What is cervical cancer?

Cervical cancer occurs when malignant (cancer) cells form in the tissues of the cervix. It used to be the leading cause of cancer death in women in the United States, but regular screening (Pap tests) has significantly decreased the number of cervical cancer deaths (1).

What is cancer?
Cancer occurs when cells in the body grow out of control and start spreading to places that they normally wouldn’t grow. Normal cells in the body only grow when they receive signals to tell them to, and they stop dividing when they receive signals for apoptosis (programmed cell death). In contrast, cancer cells grow even when there are no growth signals and continue growing even when they are signaled to stop growing (2).

Cancer cells can also tell blood vessels to grow towards them to provide extra nutrients and oxygen, as well as tricking the immune system into protecting the tumor rather than attacking it. Cancer cells can spread into other areas of the body and they also accumulate lots of changes in their chromosomes, including large duplications and deletions (2).

Where does cervical cancer occur?
Cancer can start almost anywhere in the body, and the place that it starts is what the cancer is called, even if it then spreads elsewhere in the body. When cancer starts in the cervix, it is called cervical cancer. The cervix is the lower, narrow end of the uterus (womb where a fetus grows). It connects the vagina (birth canal) to the upper part of the uterus (3).

What are the symptoms of cervical cancer?
Cervical cancer usually develops slowly over many years. Before cancer cells form, a process called dysplasia occurs, where abnormal (but non-cancerous) cells appear in the cervical tissue (4). There are no symptoms associated with these abnormal cells, and often there are also no symptoms associated with the early stages of cervical cancer. Cervical cancer is one of the most successfully treatable forms of cancer, but ONLY if detected and treated early (5). This is why routine screening is highly recommended (see ‘How can I reduce my risk of cervical cancer?’ section below).

Advanced cervical cancer can cause abnormal bleeding or discharge from the vagina, such as bleeding after sex. These symptoms can also be caused by other things, but if you experience these symptoms, it is very important that you see your healthcare professional for an examination and consultation (3).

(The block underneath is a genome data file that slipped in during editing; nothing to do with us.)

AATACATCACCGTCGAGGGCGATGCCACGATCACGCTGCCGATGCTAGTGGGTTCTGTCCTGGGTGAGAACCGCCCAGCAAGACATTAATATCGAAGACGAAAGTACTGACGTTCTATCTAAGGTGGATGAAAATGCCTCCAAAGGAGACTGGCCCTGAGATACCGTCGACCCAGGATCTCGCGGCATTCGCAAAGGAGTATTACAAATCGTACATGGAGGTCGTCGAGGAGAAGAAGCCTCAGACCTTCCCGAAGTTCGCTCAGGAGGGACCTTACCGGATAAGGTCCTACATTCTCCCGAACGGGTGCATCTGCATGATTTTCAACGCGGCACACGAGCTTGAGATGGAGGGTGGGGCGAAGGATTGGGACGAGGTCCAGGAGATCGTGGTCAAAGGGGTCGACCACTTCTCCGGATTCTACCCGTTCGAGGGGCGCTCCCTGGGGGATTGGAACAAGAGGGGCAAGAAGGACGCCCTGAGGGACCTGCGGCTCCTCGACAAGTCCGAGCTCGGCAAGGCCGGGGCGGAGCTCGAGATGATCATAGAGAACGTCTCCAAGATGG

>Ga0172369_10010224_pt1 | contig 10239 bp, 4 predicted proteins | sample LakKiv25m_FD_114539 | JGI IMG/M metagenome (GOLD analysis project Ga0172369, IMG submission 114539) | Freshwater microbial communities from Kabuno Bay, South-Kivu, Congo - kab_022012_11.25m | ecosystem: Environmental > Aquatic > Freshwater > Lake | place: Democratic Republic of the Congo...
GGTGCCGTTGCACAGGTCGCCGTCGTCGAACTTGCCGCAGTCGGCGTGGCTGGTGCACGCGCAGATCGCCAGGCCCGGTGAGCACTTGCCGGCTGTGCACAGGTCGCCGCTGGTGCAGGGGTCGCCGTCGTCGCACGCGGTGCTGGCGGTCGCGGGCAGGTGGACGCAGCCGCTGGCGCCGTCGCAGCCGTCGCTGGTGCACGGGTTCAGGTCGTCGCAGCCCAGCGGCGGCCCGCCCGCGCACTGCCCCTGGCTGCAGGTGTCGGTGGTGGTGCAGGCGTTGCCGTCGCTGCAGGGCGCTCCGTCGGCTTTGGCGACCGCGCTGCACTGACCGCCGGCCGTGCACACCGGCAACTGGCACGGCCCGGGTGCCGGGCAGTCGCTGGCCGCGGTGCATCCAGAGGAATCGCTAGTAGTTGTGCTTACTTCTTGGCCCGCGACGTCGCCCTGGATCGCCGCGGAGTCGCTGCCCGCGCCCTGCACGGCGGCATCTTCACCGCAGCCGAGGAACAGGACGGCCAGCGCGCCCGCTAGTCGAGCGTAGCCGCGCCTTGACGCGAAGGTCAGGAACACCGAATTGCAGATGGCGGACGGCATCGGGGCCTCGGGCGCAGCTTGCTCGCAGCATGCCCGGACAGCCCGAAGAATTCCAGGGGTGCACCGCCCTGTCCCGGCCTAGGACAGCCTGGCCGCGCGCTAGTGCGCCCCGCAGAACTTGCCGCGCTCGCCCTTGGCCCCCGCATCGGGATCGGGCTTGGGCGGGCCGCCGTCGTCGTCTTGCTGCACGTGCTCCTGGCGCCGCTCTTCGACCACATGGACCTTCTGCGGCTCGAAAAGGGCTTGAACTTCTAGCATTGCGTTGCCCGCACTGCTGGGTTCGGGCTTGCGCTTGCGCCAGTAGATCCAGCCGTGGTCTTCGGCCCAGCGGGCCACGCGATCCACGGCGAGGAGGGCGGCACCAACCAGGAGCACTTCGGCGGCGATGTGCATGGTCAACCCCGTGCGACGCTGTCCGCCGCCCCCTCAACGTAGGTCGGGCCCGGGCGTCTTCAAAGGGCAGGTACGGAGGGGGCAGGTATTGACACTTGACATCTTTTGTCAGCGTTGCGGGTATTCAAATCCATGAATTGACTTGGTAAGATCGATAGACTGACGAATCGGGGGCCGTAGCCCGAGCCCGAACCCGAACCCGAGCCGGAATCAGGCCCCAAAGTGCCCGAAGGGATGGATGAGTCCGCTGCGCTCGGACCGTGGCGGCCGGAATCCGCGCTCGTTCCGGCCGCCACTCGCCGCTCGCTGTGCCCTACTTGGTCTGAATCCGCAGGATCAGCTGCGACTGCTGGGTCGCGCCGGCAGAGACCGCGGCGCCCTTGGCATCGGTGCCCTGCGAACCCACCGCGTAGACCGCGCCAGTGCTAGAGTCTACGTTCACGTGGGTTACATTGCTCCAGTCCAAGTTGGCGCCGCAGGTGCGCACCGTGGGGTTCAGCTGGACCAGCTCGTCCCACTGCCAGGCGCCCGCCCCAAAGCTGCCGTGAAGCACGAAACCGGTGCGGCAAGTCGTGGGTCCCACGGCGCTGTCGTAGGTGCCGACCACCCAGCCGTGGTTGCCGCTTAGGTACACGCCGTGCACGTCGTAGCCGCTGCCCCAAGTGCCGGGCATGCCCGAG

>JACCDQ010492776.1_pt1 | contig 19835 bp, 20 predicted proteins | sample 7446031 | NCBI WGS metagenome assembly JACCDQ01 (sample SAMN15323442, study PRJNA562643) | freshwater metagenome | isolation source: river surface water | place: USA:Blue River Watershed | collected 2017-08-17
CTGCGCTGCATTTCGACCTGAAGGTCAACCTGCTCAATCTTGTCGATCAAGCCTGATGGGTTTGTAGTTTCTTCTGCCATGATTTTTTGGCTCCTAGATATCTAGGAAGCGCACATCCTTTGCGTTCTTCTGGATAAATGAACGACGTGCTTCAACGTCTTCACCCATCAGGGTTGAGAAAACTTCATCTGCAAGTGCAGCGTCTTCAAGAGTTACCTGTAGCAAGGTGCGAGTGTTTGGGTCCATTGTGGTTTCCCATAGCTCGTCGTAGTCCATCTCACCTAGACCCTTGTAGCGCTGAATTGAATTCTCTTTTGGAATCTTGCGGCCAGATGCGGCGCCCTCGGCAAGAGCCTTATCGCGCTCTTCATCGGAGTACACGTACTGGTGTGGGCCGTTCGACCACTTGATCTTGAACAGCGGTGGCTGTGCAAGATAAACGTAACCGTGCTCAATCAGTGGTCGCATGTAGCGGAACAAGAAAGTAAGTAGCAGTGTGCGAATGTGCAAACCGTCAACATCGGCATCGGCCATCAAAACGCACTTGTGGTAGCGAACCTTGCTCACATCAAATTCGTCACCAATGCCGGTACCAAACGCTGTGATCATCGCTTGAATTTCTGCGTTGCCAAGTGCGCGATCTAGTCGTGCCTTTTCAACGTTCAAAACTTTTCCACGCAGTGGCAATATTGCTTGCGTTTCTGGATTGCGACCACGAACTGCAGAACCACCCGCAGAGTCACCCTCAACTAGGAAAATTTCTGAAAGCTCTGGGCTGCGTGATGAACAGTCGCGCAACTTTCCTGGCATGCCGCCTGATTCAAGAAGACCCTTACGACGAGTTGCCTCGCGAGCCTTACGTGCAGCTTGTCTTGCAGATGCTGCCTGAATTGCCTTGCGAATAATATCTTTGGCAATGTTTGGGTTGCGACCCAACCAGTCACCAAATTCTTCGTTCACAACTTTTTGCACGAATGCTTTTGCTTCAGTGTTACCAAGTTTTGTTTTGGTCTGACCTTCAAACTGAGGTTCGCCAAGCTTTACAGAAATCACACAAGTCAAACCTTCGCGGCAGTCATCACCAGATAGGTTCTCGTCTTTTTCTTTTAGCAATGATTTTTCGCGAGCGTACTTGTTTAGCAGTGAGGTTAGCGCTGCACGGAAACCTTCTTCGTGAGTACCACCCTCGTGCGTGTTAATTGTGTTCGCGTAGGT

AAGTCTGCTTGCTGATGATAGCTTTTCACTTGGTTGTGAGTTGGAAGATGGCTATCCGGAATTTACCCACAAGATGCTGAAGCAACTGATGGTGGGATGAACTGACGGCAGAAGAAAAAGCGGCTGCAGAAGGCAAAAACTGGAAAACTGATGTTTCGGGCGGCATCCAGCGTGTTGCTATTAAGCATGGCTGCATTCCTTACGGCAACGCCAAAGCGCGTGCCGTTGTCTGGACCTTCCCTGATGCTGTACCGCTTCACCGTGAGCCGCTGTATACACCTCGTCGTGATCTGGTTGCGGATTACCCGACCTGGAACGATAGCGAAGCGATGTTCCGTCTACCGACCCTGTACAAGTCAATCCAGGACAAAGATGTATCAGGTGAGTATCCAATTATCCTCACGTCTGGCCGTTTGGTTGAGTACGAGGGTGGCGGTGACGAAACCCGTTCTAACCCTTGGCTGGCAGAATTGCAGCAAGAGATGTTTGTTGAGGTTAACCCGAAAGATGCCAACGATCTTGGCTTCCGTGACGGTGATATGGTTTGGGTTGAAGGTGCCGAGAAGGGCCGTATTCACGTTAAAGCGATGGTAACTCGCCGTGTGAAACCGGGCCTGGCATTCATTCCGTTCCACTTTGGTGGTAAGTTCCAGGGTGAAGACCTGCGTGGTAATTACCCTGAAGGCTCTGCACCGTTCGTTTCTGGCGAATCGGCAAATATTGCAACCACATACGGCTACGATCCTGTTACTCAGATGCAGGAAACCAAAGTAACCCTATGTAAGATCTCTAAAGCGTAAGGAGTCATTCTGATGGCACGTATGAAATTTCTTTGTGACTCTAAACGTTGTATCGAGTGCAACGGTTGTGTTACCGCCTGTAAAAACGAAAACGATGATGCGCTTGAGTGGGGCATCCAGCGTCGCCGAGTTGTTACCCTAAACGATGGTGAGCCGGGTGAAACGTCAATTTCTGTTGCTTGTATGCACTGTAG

How common is cervical cancer?
Due to increased access to screening tests (Pap smears and HPV tests), the incidence of cervical cancer and associated deaths in the United States is now a lot lower than it used to be. In 2018, 12,733 new cervical cancer cases were reported in the United States, with 4,138 deaths from cervical cancer (6).

What are the risk factors for cervical cancer?
Human papillomavirus (HPV) infection is the cause of nearly all cervical cancers. But that’s not to say that everyone who has an HPV infection will get cervical cancer! HPV is a very common sexually transmitted virus. There are more than 100 genotypes of HPV, of which 14 are considered high-risk for cervical disease. Women who have persistent infection with one of the high-risk genotypes have an increased risk of cervical cancer (7). Read our HPV Quick Facts article for more information.

Other factors that are associated with an increased risk of cervical cancer include (3):

  • HIV infection reduces the body’s ability to defend itself from pathogens, including HPV
  • Other health issues that inhibit the body’s normal immune response
  • Smoking
  • Extended use of birth control pills (5+ years)
  • Giving birth to 3 or more children
  • Having several sexual partners

How can I reduce my risk of cervical cancer?

  • Get the HPV vaccine. This vaccine is recommended at 11–12 years of age and for anyone through to 26 years if they have not been vaccinated already. It is of less benefit for adults over 26 years, as most people of this age have already been exposed to HPV. The vaccine prevents new HPV infections but does not treat existing infections (3).
  • Get regular Pap tests (Pap smears). These are generally recommended once every three years (assuming results are normal) from 21 years of age. Pap tests detect abnormal cell changes in the cervix that may lead to cervical cancer (3).
  • Take an HPV test, such as this one here. These tests detect the 14 high-risk HPV genotypes, which are associated with an increased risk of cervical cancer. HPV tests are often recommended from ages 30–65 years (3).
  • Abstain from smoking
  • Use condoms during sex
  • Limit your number of sexual partners

1. Cervical Cancer Statistics. CDC. Reviewed June 2021.
2. What is cancer? NIH, National Cancer Institute. Updated May 2021.
3. Basic information about cervical cancer. CDC. Reviewed Jan 2021.
4. Cervical Cancer Treatment (PDQ®)–Patient Version. NIH, National Cancer Institute. Updated August 2021.
5. Cervical Cancer. WHO.
6. S. Cancer Statistics Working Group. U.S. Cancer Statistics Data Visualizations Tool, based on 2020 submission data (1999-2018): U.S. Department of Health and Human Services, CDC, Released in June 2021.
7. Kjaer SK, et al. (2002). Type-specific persistence of high-risk human papillomavirus (HPV) as an indicator of high grade cervical squamous intraepithelial lesions in young women: population-based prospective follow-up study. BMJ, 325 (7364), 572-579.